This method returns a TopicEntry object - one of the objects from the match list - if it has an opinion as to which one should take precedence. It returns nil if it doesn't know or doesn't care. Returning nil gives the other topics in the match list a chance to make the selection. If all of the objects in the list return nil, the topic database searcher simply picks one of the topic matches arbitrarily.

'matchList' is the list of tied TopicEntry objects. 'topic' is the ResolvedTopic object from the parser, representing the player's input phrase that we're matching. 'fromActor' is the actor performing the command. 'toks' is a list of strings giving the word tokens of the noun phrase.

The topic database searcher calls this method for each matching topic entry in the case of a tie, and simply accepts the opinion of the first one that expresses an opinion by returning a non-nil value. There's no voting; whoever happens to get *and use* the first say also gets the last word. We expect that this won't be a problem in practice: when this comes up at all, it's because there are a couple of closely related topic entries that are active in a particular context, and you need a special bit of tweaking to pick the right one for a given input phrase. Simply pick one of the involved entries and define this method there.

checkIsActive ( )actor.t[2205]
Determine if this topic is active. This checks the isActive property, and also takes into account our relationship to alternative entries for the topic. Generally, you should *define* (override) isActive, and *call* this method.

// deferToEntry (other)Interface description onlyactor.t[2281]
Check to see if we want to defer to the given topic from an inferior topic database. By default, we never defer to a topic from an inferior database: we choose a matching topic from the top database in the hierarchy where we find a match.

The database hierarchy, for most purposes, starts with the ConvNode at the highest level, then the ActorState, then the Actor. We search those databases, in that order, and we take the first match we find. By default, if there's another match in a lower-level database, it doesn't matter what its matchScore is: we always pick the one from the highest-level database where we find a match. You can override this method to change this behavior.

We don't actually define this method here, because the presence of the method is significant. If the method isn't defined at all, we won't bother looking for a possible deferral, saving the trouble of searching the other databases in the hierarchy.

getActor ( )actor.t[2184]
Get the actor associated with the topic, if any. By default, we'll return our enclosing database's topic owner, if it's an actor - in almost all cases, if there's any actor associated with a topic, it's simply the owner of the database containing the topic.

getTopicOwner ( )actor.t[2323]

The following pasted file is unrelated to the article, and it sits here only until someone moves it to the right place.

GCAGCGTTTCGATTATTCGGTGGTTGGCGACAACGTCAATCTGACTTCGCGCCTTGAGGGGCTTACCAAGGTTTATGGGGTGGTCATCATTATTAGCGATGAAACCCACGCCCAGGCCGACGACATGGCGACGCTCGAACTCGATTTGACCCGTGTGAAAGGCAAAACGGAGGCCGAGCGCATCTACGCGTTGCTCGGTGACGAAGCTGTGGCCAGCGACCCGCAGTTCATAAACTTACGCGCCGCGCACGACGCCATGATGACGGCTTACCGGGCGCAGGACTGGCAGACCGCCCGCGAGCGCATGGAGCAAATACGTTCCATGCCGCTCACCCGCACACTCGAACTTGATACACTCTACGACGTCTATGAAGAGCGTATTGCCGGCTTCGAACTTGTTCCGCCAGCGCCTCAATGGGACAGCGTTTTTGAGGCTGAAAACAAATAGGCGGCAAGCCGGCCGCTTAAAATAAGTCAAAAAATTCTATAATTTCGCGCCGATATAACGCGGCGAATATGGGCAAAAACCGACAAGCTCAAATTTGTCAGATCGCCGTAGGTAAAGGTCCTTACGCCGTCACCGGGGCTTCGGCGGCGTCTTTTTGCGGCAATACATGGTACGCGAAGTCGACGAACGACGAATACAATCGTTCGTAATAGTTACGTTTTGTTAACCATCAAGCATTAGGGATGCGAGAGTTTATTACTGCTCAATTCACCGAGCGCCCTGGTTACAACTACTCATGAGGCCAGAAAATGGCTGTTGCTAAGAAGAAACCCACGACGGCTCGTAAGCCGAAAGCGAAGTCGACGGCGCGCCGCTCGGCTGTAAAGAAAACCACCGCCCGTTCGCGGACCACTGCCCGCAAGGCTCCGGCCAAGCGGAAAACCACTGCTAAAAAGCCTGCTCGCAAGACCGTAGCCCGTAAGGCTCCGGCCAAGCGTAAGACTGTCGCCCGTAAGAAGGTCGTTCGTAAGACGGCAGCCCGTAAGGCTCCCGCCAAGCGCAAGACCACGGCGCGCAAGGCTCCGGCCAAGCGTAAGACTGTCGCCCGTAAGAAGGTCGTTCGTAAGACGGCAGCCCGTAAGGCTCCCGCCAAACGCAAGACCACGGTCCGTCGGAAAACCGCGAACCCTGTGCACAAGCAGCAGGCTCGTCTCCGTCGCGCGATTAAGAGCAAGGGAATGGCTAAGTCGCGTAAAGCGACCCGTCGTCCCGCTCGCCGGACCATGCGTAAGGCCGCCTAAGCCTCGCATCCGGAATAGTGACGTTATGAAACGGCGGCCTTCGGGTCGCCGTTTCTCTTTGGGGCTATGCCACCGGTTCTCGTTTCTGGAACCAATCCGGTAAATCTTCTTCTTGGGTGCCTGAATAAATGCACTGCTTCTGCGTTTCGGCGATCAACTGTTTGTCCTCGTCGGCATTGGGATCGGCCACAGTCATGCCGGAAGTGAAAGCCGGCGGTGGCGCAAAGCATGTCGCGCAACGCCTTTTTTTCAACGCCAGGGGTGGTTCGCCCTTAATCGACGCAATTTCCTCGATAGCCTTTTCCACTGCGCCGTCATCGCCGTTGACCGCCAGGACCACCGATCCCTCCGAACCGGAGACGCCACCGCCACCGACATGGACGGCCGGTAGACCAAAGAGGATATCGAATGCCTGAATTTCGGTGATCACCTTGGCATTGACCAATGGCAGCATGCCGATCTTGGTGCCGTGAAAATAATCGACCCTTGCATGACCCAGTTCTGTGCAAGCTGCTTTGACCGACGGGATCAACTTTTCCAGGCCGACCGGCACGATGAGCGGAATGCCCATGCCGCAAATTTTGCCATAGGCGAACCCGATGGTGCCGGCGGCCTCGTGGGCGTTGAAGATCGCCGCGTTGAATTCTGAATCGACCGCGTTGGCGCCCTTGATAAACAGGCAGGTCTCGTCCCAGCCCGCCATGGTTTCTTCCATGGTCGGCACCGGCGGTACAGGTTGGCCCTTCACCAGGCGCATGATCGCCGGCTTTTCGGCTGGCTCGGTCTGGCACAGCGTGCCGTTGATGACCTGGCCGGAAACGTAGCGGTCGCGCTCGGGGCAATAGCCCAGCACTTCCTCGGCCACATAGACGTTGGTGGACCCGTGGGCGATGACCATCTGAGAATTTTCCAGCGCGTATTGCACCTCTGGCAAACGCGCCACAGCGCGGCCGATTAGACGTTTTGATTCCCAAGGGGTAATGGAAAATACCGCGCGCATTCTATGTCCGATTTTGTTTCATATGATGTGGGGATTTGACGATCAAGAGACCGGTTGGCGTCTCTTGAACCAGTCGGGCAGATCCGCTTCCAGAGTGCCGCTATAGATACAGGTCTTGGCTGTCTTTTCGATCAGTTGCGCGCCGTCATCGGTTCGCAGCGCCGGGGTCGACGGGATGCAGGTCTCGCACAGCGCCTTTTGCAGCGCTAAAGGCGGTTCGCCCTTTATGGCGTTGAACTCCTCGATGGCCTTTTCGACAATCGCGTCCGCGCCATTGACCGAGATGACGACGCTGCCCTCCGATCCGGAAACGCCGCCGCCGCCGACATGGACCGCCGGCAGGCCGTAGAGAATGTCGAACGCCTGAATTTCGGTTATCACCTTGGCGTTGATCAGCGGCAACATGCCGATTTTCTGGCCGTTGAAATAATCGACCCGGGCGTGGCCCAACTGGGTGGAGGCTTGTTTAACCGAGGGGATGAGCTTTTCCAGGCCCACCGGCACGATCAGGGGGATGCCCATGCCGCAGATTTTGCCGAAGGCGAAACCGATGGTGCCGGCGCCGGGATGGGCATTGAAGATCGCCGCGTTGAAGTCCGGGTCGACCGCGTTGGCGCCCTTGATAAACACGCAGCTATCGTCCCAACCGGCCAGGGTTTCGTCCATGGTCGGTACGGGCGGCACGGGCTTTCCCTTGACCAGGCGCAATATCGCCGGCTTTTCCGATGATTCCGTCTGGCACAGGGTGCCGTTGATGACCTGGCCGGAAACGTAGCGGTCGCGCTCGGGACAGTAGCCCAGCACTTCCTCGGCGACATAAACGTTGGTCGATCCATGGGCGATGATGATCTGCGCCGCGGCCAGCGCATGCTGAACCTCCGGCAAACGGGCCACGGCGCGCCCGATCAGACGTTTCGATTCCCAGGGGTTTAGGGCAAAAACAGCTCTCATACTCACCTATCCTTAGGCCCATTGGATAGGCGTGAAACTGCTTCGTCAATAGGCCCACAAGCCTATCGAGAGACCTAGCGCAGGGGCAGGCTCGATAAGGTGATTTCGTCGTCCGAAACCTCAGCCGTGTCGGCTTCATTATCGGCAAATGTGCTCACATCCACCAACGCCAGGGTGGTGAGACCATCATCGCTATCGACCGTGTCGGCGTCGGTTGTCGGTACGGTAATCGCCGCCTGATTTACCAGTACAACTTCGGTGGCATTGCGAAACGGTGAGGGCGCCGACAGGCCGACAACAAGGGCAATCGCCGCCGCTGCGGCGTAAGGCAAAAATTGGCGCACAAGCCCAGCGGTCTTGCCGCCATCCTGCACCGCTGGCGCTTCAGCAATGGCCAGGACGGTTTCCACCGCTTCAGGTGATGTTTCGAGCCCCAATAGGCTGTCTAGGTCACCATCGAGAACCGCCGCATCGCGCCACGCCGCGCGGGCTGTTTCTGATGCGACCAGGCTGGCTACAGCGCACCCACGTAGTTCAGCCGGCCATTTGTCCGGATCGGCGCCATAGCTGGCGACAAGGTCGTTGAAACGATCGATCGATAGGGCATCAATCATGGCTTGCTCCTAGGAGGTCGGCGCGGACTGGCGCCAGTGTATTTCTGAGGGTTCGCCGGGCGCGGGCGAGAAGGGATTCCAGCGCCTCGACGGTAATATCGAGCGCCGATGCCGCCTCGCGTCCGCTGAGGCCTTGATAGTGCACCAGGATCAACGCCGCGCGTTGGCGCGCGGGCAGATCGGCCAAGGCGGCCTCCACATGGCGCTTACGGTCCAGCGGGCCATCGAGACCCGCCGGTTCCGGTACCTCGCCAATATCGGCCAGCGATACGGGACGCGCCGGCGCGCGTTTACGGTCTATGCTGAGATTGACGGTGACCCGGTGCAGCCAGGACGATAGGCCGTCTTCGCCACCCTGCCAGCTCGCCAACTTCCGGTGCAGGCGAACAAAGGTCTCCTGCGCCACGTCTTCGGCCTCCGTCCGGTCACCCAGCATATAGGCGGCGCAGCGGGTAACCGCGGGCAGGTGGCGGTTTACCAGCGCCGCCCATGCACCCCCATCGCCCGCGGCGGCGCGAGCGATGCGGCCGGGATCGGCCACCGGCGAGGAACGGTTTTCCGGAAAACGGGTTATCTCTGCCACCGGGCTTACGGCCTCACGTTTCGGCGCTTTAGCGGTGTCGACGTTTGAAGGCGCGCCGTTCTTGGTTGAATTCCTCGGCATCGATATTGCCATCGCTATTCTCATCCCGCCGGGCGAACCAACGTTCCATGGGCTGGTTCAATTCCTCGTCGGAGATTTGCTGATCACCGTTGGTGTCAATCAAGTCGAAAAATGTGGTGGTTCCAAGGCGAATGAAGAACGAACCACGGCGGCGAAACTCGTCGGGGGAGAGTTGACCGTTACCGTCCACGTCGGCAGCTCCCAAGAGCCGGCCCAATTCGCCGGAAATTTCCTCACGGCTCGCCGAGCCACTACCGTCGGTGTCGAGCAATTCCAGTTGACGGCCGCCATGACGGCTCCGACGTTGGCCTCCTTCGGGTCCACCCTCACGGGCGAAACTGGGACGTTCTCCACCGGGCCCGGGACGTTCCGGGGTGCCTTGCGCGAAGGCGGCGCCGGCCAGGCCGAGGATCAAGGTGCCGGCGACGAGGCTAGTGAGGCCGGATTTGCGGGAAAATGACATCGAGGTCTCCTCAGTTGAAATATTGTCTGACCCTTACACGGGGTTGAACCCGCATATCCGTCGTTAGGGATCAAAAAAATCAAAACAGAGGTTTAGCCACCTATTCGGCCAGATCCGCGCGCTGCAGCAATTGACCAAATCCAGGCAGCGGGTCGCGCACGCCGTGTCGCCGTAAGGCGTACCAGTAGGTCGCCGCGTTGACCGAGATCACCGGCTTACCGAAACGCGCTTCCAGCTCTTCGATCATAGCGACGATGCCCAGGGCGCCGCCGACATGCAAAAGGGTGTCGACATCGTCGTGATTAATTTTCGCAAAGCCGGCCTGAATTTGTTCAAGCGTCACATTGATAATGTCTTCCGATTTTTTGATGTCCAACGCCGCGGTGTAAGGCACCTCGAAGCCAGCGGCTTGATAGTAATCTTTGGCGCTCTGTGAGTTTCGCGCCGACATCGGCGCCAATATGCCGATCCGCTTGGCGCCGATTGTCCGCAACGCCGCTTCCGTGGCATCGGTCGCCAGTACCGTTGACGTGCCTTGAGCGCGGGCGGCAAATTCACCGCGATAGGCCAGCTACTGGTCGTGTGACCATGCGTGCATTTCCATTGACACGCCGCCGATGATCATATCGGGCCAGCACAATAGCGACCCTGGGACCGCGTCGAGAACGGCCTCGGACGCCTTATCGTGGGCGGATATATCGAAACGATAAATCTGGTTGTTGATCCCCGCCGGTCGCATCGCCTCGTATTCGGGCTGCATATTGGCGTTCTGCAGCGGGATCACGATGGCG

the owner of any AltTopic nested within me is the same as my own topic owner, which we take from our location

handleTopic (fromActor, topic)actor.t[2492]
Handle the topic. This is called when we find that this is the best topic entry for the current topic.

By default, we'll do one of two things:

- If 'self' inherits from Script, then we'll simply invoke our doScript() method. This makes it especially easy to set up a topic entry that shows a series of responses: just add EventList or one of its subclasses to the base class list when defining the topic, and define the eventList property as a list of string responses. For example:

+ TopicEntry, StopEventList @blackBook
['<q>What makes you think I know anything about it?</q>
he says, his voice shaking. ',
'<q>No! You can\'t make me tell you!</q> he wails. ',
'<q>All right, fine! I\'ll tell you, but I warn you,
this is knowledge mortal men were never meant to know.</q> ',
// and so on

- Otherwise, we'll call our topicResponse property, which should simply be a double-quoted string to display. This is the simplest way to define a topic with just one response.

Note that 'topic' will vary by subclass, depending on the type of command used with the topic type. For example, for ASK and TELL commands, 'topic' is a ResolvedTopic object; for GIVE and SHOW, it's a simulation object (i.e., generally a Thing subclass).

initializeTopicEntry ( )actor.t[2336]
Initialize. If we have a location property, we'll assume that the location is a topic database object, and we'll add ourselves to that database.

// isMatchPossible (actor, scopeList)Interface description onlyactor.t[2408]
Check to see if a match to this topic entry is *possible* right now for the given actor. For most subclasses, this is inherently imprecise, because the 'match' function simply isn't reversible in general: to know if we can be matched, we'd have to determine if there's a non-empty set of possible inputs that can match us. This method is complementary to matchTopic(), so subclasses must override with a corresponding implementation.

'actor' is the actor to whom we're making the suggestion. 'scopeList' is the list of objects that are in scope for the actor.

The library only uses this to determine if a suggestion should be offered. So, specialized topic instances with non-standard match rules don't have to worry about this unless they're used as suggestions, or unless the game itself needs this information for some other reason.

// matchTopic (fromActor, topic)Interface description onlyactor.t[2387]
Match a topic. This is abstract in this base class; it must be defined by each concrete subclass. This returns nil if there's no match, or an integer value if there's a match. The higher the number's value, the stronger the match.

This is abstract in the base class because the meaning of 'topic' varies by subclass, according to which type of command it's used with. For example, in ASK and TELL commands, 'topic' is a ResolvedTopic describing the topic in the player's command; for GIVE and SHOW commands, it's the resolved simulation object.

noteAltInvocation (fromActor, alt)actor.t[2532]
Note that something in our entire alternative group has been invoked. We count as a member of our own group, so this is invoked when we're invoked; this is also invoked when any AltTopic child of ours is invoked.

noteInvocation (fromActor)actor.t[2514]
note that we've been invoked

setTopicPronouns (fromActor, topic)actor.t[2458]
Set pronouns for the topic, if possible. If the topic corresponds to a game-world object, then we should set the pronoun antecedent to the game object. This must be handled per subclass because of the range of possible meanings of 'topic'.

TADS 3 Library Manual
Generated on 5/16/2013 from TADS version 3.1.3